It was already after three, our day off campus was quickly approaching an end and yet I couldn’t make myself move. We couldn’t be late and I knew that, but how could I pull myself off the cluttered porch when I was sitting at the feet of Bessy Lynn; the most beautiful 90 year old woman, sitting in a porch chair on what was supposed to be a typical Saturday afternoon. Her shaking hands were kept busy while she tried to fix and straighten her long blue skirt or push back the grey hair that was already pulled back in a ponytail. Her light blue eyes held the emotions of confusion, fear and apprehension to the unexplainable visit of six girls to her pre-Beverly hillbilly home. It was only her dog and rooster that seemed kept her company on this dead end back-country road and even the dog was unsure of how to act around so many strangers.
“This isn’t normal,” she seemed to say, her whole body tense with uneasiness and yet she couldn’t hide the excitement of having company. We surrounded her like a loved grandmother and listened to the stories she hadn’t had the opportunity to tell in years. The strength that she radiated was enough for us to look past the outdated and slightly baggy clothes, the wrinkled skin that didn’t seem to fit and the shock of how tiny and frail her body truly was. But her strength couldn’t completely hide the tears when she cried out to confess she wasn’t evil, that she wasn’t a mean person; that singing Amazing Grace would be too sad. She compared herself to Job; she’d lost everything and everyone, but she’d rather die than feel the hurt and pain that was now the only thing I could see in her eyes, she had so many questions that none of us could answer, so many “why’s” and yet those eyes shone; brighter and brighter with each confession and each new tear. It wasn’t until we had to pull ourselves away that they lost their sparkle. It was then that I witnessed a woman so full of loneliness that she was unable to say good-bye to random strangers break with the words; “I was thinking about just giving up, but then y’all showed up, so I guess I’ll just hang-in.”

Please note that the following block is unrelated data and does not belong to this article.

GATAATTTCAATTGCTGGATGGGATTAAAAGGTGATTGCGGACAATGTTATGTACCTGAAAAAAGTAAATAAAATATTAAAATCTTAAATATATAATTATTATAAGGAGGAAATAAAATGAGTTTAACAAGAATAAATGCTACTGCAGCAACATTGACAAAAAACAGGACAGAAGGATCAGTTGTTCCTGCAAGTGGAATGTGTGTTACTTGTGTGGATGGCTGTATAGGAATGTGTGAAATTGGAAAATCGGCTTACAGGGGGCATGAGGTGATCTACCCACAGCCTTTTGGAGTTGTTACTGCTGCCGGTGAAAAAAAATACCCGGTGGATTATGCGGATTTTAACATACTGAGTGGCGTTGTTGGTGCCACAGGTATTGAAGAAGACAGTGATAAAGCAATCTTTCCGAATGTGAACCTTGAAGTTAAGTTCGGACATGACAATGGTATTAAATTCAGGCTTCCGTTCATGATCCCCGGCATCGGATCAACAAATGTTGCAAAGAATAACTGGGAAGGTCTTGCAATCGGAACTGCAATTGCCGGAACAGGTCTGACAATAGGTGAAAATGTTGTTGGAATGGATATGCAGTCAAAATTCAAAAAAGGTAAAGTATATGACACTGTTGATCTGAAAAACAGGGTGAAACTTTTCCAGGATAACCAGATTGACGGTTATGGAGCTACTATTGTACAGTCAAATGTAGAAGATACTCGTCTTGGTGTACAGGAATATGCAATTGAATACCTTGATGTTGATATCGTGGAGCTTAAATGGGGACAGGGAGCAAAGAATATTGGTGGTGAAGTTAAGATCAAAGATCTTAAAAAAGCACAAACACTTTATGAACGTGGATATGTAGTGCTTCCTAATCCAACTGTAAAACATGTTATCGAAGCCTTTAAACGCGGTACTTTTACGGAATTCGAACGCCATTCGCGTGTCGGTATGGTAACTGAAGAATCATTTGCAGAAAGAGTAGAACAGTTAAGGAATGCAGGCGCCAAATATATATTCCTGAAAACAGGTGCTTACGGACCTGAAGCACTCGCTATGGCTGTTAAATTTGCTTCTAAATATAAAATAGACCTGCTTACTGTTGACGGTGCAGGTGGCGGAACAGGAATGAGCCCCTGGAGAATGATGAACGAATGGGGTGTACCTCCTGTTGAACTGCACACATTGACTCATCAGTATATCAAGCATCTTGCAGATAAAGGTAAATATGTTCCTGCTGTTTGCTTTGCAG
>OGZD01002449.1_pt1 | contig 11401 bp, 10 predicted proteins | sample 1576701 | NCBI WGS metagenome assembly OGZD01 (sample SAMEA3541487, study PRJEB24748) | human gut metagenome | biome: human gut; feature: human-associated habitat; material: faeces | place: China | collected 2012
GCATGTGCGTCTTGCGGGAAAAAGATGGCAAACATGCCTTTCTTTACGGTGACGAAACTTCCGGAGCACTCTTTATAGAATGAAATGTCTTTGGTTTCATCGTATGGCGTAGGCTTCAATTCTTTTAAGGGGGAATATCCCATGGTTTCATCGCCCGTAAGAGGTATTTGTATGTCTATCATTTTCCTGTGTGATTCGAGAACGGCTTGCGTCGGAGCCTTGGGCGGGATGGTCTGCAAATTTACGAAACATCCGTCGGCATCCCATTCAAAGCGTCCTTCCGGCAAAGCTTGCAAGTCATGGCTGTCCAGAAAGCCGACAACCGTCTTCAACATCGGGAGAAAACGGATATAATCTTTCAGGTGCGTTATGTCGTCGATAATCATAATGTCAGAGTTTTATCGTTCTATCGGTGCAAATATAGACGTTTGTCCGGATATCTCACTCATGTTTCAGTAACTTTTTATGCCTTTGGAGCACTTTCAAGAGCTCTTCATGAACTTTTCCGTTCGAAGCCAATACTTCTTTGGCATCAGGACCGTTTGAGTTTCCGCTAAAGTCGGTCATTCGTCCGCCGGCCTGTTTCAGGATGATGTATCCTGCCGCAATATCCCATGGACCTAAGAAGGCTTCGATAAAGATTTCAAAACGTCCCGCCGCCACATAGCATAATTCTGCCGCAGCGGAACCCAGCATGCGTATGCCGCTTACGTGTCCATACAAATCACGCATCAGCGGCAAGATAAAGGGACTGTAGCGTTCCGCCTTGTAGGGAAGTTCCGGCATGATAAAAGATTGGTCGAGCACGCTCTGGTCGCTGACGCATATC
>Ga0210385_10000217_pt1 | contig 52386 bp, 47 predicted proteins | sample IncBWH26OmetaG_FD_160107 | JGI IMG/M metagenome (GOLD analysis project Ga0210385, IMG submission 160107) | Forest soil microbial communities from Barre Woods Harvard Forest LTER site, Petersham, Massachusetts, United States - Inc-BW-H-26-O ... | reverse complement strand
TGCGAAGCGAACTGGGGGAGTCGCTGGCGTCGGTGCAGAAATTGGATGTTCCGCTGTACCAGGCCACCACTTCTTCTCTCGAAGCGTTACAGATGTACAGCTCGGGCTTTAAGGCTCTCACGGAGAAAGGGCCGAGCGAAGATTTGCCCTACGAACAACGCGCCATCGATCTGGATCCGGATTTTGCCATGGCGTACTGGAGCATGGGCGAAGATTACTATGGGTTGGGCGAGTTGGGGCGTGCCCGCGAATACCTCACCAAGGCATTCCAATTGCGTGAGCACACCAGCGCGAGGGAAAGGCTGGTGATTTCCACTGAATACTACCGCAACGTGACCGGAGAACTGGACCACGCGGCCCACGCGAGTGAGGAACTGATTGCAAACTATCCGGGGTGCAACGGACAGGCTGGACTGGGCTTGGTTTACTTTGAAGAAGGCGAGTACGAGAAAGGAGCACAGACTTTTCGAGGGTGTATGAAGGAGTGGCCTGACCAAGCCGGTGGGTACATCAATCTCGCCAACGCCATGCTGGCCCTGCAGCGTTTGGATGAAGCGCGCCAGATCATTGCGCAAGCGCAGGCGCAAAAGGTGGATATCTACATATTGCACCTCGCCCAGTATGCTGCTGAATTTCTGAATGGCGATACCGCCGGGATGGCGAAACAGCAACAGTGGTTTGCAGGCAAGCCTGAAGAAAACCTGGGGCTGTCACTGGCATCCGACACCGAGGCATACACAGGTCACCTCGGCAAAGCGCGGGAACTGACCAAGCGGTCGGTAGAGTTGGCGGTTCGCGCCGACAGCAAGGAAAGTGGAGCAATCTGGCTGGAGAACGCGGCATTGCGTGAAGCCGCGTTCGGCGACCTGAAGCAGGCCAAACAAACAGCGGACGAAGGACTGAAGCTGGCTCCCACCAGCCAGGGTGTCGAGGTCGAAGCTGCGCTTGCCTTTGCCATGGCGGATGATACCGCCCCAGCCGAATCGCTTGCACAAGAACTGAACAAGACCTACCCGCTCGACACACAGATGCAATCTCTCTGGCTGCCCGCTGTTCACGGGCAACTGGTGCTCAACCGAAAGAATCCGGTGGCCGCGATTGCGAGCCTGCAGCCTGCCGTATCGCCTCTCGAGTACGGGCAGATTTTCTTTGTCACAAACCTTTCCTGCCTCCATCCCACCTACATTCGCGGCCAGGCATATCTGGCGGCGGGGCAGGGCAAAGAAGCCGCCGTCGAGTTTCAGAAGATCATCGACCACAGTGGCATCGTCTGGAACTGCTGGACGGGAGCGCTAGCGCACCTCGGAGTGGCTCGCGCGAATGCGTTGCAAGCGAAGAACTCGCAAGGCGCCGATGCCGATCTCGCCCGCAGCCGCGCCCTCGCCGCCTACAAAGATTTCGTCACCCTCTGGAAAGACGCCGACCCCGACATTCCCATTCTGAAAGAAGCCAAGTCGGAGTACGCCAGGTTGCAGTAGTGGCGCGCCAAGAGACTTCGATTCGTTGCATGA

And that’s when God broke me.
We thought we’d go to a nursing home and sing to the elderly, but God had other plans. He led us to a woman who needed us more than we’ll ever know. We though the GPS was wrong, we though we were in the middle of nowhere, that we were lost and that the road was just a dead end. We thought we might as well stop, turn around and head back right then.
We were so wrong.
We were right where we needed to be.
This is going to be my life for the next year. I will walk a path so paved by God’s love and direction that I will never truly understand how I made it from point A to point B. I’ll only know that I did and that I was blessed along the way. I may seem lost, it may seem like a technological malfunction, a misread on the map or a wrong turn. But I will be wrong and I will smile when I realize that God never let go of my hand, that He pointed me in the right direction to show His love to His children of all ages.